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More Deficit Idiocy: Politico Edition | The Nation

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Christopher Hayes

Christopher Hayes

Nation editor-at-large and host of MSNBC’s All In with Chris Hayes.

More Deficit Idiocy: Politico Edition

The discussion about deficits and debt in Washington is so colossally stupid and disingenuous that even engaging it makes me despair. But today's Politico so expertly packages together every conceivable Beltway Establishment inanity about "spending" and "deficits" into one glib little piece of analysis that I can't help myself. (Well, I could help myself but was bullied over Twitter into writing about it here.)

There's one big maddening conceptual error at the heart of this piece (whether committed in good faith or bad I can't say) which is to confuse relatively substantial pieces of domestic legislation with a spending "binge." See, a government, like any organization, institution, or firm has expenditures and revenues. Miraculously, it can increase its expenditures, without increasing its deficit, if it also increases its revenues. This is called "deficit neutral" and it's what the current health care bill, in all its incarnations, is. It is what the cap and trade bill will also be. Now consider this paragraph. 

For starters, the White House has not dropped plans for an aggressive global warming bill early next year that will be loaded with new spending on green technology and jobs – that would be paid for with tax increases. Democratic lobbyist Steve Elmendorf says the White House focus on deficit reduction could easily kill the cap-and-trade effort. "I think this means cap-and-trade has to go to the backburner," he said.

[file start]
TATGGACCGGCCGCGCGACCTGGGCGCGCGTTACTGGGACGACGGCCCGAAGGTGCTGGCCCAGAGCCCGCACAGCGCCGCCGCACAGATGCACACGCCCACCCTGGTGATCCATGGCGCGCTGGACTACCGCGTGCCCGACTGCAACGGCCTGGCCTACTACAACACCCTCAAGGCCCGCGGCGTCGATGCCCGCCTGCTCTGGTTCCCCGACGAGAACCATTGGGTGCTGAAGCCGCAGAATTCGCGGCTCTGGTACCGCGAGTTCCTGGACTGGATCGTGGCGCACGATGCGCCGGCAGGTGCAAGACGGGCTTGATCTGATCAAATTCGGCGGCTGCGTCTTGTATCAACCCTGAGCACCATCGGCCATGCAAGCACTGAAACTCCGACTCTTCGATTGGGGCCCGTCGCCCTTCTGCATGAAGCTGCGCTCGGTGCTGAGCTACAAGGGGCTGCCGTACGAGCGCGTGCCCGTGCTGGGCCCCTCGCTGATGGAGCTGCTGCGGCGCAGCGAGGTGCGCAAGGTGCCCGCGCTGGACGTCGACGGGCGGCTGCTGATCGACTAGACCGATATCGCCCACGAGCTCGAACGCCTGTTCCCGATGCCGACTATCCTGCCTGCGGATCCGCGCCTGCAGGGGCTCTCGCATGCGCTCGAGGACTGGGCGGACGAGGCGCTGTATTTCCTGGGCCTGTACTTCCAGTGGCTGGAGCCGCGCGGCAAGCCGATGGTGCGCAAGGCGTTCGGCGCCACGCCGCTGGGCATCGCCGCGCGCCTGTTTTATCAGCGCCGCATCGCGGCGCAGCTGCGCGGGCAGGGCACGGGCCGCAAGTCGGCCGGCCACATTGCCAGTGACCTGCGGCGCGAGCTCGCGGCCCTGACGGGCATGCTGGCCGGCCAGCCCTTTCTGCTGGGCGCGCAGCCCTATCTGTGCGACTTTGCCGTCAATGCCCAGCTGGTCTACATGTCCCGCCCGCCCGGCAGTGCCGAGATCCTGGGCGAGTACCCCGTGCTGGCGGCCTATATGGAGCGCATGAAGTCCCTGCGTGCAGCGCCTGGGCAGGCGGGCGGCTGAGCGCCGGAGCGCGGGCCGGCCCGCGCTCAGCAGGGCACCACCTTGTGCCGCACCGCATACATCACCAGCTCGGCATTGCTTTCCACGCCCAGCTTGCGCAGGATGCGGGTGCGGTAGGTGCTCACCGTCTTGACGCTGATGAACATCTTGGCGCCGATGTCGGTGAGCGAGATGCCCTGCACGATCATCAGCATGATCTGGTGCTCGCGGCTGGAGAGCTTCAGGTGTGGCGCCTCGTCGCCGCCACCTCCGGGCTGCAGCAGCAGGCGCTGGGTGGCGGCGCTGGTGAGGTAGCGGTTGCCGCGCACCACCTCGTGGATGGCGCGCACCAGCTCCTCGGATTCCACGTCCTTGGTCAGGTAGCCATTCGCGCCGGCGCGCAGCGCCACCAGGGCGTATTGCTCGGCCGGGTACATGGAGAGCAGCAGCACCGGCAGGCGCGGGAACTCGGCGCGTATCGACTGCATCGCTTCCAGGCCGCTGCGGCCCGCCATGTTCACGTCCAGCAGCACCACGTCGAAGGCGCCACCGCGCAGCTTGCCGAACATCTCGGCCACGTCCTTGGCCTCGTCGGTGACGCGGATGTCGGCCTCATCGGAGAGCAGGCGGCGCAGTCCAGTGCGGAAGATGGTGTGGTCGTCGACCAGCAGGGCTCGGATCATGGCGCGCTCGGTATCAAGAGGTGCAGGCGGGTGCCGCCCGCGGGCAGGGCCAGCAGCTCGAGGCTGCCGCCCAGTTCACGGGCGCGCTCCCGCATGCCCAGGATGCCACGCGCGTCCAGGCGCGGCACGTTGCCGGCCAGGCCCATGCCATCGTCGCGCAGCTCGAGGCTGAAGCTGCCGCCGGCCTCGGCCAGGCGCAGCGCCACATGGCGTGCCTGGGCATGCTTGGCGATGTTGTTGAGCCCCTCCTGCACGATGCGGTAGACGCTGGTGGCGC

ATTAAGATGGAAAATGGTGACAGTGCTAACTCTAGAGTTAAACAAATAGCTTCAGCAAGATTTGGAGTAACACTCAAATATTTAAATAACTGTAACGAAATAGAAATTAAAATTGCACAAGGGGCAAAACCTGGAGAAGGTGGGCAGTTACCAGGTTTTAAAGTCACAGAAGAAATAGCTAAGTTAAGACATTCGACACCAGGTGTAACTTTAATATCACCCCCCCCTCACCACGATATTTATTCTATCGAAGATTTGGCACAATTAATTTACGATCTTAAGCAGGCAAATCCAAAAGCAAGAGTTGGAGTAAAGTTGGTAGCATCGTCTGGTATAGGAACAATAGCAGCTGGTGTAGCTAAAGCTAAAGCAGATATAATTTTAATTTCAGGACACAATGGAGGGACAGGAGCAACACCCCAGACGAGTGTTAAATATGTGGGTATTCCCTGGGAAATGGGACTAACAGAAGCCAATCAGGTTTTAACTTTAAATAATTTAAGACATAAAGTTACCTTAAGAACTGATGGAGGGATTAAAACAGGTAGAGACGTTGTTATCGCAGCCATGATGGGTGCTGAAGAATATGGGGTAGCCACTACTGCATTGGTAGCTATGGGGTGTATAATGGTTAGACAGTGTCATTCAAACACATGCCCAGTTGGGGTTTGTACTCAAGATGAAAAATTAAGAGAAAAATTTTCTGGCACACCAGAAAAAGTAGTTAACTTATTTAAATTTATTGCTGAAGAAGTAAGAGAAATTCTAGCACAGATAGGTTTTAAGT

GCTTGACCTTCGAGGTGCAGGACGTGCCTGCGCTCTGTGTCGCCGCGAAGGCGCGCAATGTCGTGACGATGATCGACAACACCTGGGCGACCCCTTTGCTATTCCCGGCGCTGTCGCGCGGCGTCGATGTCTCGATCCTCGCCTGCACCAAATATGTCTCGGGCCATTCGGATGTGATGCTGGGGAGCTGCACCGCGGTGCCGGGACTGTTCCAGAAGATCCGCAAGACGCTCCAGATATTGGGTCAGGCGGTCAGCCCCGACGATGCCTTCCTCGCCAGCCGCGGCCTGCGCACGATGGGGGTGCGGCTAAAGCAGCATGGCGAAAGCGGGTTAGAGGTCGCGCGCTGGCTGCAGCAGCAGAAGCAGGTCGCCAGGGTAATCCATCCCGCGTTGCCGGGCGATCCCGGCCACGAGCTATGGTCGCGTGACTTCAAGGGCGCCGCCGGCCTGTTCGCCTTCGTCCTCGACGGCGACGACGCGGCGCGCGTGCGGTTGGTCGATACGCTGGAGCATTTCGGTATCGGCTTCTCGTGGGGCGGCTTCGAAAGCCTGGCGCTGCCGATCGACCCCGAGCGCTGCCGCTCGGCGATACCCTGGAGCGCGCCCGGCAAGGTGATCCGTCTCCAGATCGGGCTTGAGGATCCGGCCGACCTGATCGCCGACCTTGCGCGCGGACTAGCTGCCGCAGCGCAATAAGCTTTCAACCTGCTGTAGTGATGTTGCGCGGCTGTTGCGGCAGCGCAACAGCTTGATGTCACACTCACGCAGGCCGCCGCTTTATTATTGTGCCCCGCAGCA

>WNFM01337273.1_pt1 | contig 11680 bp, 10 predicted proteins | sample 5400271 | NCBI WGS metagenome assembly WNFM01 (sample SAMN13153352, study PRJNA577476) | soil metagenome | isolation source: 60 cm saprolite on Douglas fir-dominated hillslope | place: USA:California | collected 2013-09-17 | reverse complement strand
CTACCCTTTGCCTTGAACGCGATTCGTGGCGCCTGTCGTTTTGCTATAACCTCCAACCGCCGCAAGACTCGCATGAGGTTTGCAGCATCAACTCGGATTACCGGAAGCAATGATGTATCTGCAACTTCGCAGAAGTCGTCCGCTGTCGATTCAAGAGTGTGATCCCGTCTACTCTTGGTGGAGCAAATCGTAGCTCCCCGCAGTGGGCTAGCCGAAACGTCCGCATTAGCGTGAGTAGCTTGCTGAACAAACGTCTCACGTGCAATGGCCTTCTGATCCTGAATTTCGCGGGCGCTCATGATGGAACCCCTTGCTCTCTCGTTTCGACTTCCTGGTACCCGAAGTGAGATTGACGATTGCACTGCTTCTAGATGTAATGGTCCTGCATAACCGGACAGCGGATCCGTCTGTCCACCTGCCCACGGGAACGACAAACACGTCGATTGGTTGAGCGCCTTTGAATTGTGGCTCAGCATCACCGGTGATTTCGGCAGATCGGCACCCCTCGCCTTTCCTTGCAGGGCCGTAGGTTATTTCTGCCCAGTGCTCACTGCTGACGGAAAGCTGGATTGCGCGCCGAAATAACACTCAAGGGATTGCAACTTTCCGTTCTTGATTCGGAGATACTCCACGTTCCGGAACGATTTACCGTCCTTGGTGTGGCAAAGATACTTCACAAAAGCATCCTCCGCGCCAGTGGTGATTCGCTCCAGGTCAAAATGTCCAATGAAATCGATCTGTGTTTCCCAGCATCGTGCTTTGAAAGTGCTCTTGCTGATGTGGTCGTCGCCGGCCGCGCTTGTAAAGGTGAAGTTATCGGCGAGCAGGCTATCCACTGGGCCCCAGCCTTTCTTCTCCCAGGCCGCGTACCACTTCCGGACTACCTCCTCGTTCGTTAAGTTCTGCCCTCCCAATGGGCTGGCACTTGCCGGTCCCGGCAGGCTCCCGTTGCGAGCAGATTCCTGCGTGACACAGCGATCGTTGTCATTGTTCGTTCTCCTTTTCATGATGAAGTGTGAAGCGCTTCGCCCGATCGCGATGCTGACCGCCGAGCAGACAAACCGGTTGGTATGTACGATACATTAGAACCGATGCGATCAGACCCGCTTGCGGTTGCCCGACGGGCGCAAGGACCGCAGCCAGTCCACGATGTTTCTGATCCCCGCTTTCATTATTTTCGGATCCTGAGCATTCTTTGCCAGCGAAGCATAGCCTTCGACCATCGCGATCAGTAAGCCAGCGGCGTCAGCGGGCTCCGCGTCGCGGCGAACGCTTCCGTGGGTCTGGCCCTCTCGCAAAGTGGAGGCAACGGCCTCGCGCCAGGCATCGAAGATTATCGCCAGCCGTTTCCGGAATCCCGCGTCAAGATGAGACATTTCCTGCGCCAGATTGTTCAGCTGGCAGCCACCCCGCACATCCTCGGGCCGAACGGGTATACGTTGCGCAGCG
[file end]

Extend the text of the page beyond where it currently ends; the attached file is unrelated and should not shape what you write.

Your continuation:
It's an absolute and total non sequitur! The White House is pushing ahead with it's plans for a bill that won't increase the deficit. And Elmendorf says that a focus on deficit reduction means that this deficit neutral bill just won't fly. Huh?

Now cap and trade should actually be more than revenue neutral, it should raise revenue. (Indeed, that's the central attack on the bill, that it's a tax, ie, a revenue raiser) But in order to get the thing passed we'll have to pay out so many bribes to so many industries, it won't represent much of a net benefit to government coffers.

You may object to government doing the things it's doing. You may think the working poor should just suck it up when they get sick, or that we should subject Bangladesh to a horrific future in which it is plunged into the sea, but you can't say that the motivation for your objection is accounting.

This disingenuousness drives me bonkers, particularly since, as I and others have noted ad nauseum, military spending is simply never considered a relevant part of the balance sheet. (It's mentioned once in passing in the Politico article)

I raised this point in my feature about Blue Dogs. Blue Dogs really like to call themselves "fiscally conservative" but they're not: they're just conservative. In fact, one of their major agenda items is permanent repeal of the estate tax, which would enlarge the debt, and they generally oppose the public option, which would reduce the cost of the health care bill. And of course they all vote for every last defense bill that comes their way. Ask Parker Griffith of Alabama, who recently voted against health care, what he thinks about cutting spending for the military installation in Huntsville.

Fiscal conservatism and deficit concern is nearly always code speak in Washington for something else: sometimes it's class warfare, or just a cheap partisan attack. Most often, when someone in Washington says they're concerned about the deficit, what they're really saying is "I would like to make sure we have a government that focuses maximally on blowing people up."

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